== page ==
There was a point in time of course, hundreds of years ago, where people had theories to support their racist preconceptions, or prejudice preconceptions, or bigoted what have you, such as to suggest that black people were less intelligent, and that there was some anatomical reason for that, for example. The brains were smaller, or that they contain some kind of defect. And the same with respect to the Jewish population. And wherever there was a prejudiced ideology, there was some nonsense scientific conjecture to support that.
But over time, of course, we’ve completely debunked any notion that there’s any reason to judge anyone based on the color of their skin, their religious affiliation, any more than we would their height, their weight, their gender.
We’re still facing this sort of problem in our society. And I scratch my head at figuring out why it’s not more obvious to people than it is, that the people on the other side of the gate, or the wall, or the fence that are looking for a better life are no less deserving of it than we are in the realest of senses.
And I wonder what your thoughts are on that in terms of: Is there a switch that we haven’t pulled yet? Is there a public education program that needs to be put in place? Or is this just something that we need to deal with perpetually as part of the human condition?
Irvin Varkonyi: That’s a really hard question. I don’t think it will ever go away in terms of how people who are born in a country, and maybe multiple generations, I don’t know if we can ever have a point where they may be a different perspective in terms of immigrants.
But it’s also true, and my father I can give you as an example, so I’ve given the story of how we came here and how difficult it was. And so people took advantage of him because he didn’t speak the language. But he had a trade, which was being a baker. And that would eventually allow him to own his own bake shop, small bake shop in Queens, New York, put a couple of kids through college, own a home, to the point where he then would feel comfortable.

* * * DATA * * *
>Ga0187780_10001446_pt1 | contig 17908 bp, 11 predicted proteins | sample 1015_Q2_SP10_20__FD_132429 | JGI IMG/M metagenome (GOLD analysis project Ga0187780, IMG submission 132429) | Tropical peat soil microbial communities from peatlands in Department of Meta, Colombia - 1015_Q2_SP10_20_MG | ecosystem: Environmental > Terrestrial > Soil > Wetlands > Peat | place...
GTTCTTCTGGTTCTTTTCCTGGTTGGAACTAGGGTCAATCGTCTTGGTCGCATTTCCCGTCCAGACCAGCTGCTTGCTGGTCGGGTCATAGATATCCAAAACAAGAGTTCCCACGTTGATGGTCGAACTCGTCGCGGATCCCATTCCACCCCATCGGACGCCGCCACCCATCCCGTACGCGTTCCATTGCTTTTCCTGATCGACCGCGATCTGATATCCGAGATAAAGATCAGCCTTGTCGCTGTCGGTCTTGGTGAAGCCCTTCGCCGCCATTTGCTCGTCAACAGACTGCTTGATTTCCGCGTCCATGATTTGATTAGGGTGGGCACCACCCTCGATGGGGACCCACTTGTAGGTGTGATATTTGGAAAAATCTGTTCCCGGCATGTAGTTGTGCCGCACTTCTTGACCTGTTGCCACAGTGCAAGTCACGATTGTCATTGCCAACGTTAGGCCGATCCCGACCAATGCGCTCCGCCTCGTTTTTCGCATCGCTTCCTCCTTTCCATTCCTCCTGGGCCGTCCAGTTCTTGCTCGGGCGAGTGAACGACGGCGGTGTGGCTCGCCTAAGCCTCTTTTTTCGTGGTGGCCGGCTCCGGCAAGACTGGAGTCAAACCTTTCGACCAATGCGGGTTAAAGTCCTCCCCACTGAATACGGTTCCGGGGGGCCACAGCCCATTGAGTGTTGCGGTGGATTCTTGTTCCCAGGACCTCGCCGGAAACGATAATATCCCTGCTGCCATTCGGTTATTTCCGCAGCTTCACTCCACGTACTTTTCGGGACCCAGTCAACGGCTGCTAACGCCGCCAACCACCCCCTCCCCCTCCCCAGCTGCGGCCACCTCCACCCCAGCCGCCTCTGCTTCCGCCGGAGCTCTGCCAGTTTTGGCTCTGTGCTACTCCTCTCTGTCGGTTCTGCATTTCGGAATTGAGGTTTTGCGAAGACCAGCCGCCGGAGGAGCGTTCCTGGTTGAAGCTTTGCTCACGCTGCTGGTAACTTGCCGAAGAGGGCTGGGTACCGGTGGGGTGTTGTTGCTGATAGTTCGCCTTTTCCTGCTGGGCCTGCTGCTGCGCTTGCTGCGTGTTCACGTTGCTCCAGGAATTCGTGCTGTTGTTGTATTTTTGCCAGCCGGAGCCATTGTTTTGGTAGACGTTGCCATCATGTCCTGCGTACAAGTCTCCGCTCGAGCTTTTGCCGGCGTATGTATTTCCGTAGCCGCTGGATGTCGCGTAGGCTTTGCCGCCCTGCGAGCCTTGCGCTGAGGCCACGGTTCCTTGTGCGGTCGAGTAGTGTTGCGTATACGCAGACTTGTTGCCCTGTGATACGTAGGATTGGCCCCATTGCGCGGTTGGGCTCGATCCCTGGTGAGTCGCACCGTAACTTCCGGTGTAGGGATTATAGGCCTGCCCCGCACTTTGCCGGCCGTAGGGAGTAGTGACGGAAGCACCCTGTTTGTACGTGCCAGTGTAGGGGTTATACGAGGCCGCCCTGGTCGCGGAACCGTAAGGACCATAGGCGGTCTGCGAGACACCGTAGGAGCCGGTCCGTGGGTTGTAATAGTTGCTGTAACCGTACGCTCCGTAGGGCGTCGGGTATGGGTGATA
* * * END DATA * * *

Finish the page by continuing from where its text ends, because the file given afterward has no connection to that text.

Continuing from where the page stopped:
And while his language, his English was never perfect, it was good enough, and he could communicate and do so and be with others. So as he retired or as he was getting older, so now we’re in the ’70s and the ’80s, and then other immigrants were coming, like Vietnamese immigrants with the fall of South Vietnam, and others coming as well.
And he was saying, “Why are they letting in these immigrants? Shouldn’t they be staying there?” To which I said, “Wait a minute. Wait a minute. Didn’t we come here as immigrants?” “Well, yeah, but that was different because we were trying to flee the Soviets, who are bad people.” “Well, okay, Dad. But apparently there may be other bad folks there,” so he was in a sense, what many have I think become, so I guess it’s just human nature.
You come here, you overcome that. You do something for yourself. And then you want to sort of protect it for your children. And you somehow think about the next guy coming in. So in New York City, we had this situation. So whether it was the Irish, or the Italian, or a wave of Eastern European Jews in the early part of the 20th century, each guy that came in had to force the door open, so they were let in, even though they could contribute tremendously to the country. And then they then joined with the others to try and close the door on the next guy.
Okay, who can explain that? I can’t really explain that well. But that’s what part of New York City is. And I think that’s really what America is. So sometimes I have that feeling. It is unfathomable to me how people in certain parts of our country, like Texas, or like Arizona, feel that this border we have with Mexico, we’ve got to close it. It’s very dangerous.
They don’t have to go back too many generations to when their great, great grandparents, they came across the border without papers or anything. And look what they did. But okay, we don’t have to be reasonable or consistent here. We’re just human beings. That part is hard to understand, why if your own family has benefited from it, now you want to close the door on the next guy. But my own father kind of thought that way, and my sister and I had to tell him, “Wait a minute,” so maybe that’s just the way humans are reacting.
But, nonetheless, I think it would take a lot of leaders in this country to tell people, “You don’t have to like immigrants. You don’t have to be with them. But you can’t go ahead and say they’re not good for the country. And if they are good for the country, then they are good for you.” That I think our leaders can do.
And I think the last decade or so, especially the last four years, I’ll be honest, in terms of the last administration, to try and now get those people who themselves were immigrants a few generations ago to be so visceral about other immigrants, that is something we can and have to stop. I don’t know how we’re going to stop that, but that is something that we can do, but I don’t know how. Sometimes very pessimistic, what’ll happen and whether we can do this peacefully, or whether there’s going to be some kind of truly violent outburst because we can’t agree on this. So I just hope so.